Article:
Taking Control Of Your Pregnancy: Embracing Motherhood As A Feminist

By Jori Hamilton

For those who are to new pregnancy, it can be jarring to jump into the world of motherhood. The expectations that live within the chatrooms, books, and conversations about raising a child. When you’re pregnant, you’re often faced with a barrage of judgments and expectations from friends, family, and strangers alike. It can make you feel as if you’ve become public property. It’s a shame, because pregnancy is a beautiful and miraculous (albeit difficult) time in a person’s life. Pregnancy is empowering, no matter what it looks like for each mother. 

A feminist pregnancy is one that ignores outside expectations, embraces each body, and treats each pregnant person fairly. It provides everyone with pregnancy and parenting resources. It doesn’t punish them for their socioeconomic standing or absence from work to have and raise their children. A feminist pregnancy celebrates each person’s choice to raise a child how they want to without shaming them. 

Ignoring Outside Expectations

Expectations can make pregnancy difficult. Some expect that pregnant individuals will stay home, while others will expect them to go back to work. There are many assumptions about appropriate diets, weight gain, and lifestyle choices. These expectations come from society, friends, family, and spouses. 

Many new stresses are a result of these expectations, which can make pregnancy and postpartum life even more difficult. Statistics show that 25% of all pregnant individuals experience mental illness at some point, and 15% experience postpartum depression after giving birth.  Feminism is all about equality. It’s important for each person to remember this when faced with unfair expectations. Your pregnancy, your life, and your decisions are based on you and what works for you. Ignore the outside expectations, and listen to your gut (sometimes literally).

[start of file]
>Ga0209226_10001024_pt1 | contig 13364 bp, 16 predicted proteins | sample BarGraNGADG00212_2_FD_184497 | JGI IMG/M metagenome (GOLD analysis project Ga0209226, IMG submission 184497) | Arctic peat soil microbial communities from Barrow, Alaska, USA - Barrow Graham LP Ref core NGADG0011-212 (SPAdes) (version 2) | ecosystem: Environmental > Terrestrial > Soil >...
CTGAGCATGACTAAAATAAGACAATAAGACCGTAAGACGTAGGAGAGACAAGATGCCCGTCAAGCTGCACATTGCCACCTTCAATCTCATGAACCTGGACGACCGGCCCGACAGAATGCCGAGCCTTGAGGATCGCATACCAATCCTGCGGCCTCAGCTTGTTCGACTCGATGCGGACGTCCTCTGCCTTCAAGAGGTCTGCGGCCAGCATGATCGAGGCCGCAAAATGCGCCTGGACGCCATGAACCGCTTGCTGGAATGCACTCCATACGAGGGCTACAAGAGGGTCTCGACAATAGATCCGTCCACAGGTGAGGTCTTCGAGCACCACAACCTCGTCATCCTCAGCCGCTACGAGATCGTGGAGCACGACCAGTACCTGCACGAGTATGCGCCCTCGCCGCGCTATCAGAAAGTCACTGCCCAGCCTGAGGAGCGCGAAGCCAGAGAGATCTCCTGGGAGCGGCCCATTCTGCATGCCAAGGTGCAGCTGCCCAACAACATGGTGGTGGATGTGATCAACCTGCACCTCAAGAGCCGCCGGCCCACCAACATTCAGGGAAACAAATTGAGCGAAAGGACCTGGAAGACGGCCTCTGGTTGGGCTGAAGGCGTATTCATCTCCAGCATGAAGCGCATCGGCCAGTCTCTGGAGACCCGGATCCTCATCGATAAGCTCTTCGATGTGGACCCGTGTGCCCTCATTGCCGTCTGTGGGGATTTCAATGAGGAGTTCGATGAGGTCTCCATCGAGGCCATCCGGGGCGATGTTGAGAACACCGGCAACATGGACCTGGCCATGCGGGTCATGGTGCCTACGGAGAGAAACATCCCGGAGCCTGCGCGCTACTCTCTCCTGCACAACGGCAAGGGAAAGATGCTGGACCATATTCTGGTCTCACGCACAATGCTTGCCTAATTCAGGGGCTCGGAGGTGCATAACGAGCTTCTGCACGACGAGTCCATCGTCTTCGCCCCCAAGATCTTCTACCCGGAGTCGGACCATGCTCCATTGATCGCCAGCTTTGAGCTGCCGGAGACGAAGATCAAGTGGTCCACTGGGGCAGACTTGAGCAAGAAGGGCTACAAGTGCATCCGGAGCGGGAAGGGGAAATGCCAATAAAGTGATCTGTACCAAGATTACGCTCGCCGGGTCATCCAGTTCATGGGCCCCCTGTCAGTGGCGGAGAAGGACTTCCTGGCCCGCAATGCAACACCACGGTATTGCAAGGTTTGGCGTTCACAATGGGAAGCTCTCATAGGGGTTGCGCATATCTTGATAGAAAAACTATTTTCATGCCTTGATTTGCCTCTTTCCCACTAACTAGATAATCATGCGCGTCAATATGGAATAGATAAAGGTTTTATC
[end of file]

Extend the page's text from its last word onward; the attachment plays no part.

Embracing Body Positivity

Maintaining body positivity is an issue for many. This can be exacerbated during and after pregnancy, as there are certain physical conditions that are heightened by the sheer act of being pregnant. For example, over 40% of pregnant people experience some form of varicose veins over the course of their pregnancy, but vein experts recommend waiting until well after the birth to be evaluated for true venous disease because it will often reduce on its own. The truth is, even though your body might feel different than you’re used to, there’s value to simply embracing the journey it’s on and holding your body image in a positive light.

Not every body issue will simply dissolve, and of course the issue is complex in terms of intersectionality, especially within the world of pregnancy. Every individual has unique experiences that result from their background, healthcare access, and beliefs. How can body positivity be improved across pregnant people of all socioeconomic statuses, races, religions, and sexual identities? 

Body positivity comes back to expectations and how bodies are seen and spoken about before, during, and after. The movement to take back postpartum bodies is a step in the right direction. It works to reverse many body expectations that are harmful. For plus-sized moms, body positivity can be hard at this time as some healthcare professionals will shame them based on their size. There is a difference between understanding the potential complications of a plus-sized pregnancy and being shamed for it, but the line can be hard to find for many women going through it. 

A feminist pregnancy is one that embraces all bodies, no matter their color, size, sexuality, or gender identity. Body positivity is powerful, especially for women managing the many changes that happen during pregnancy.   

Understanding Medical Advocacy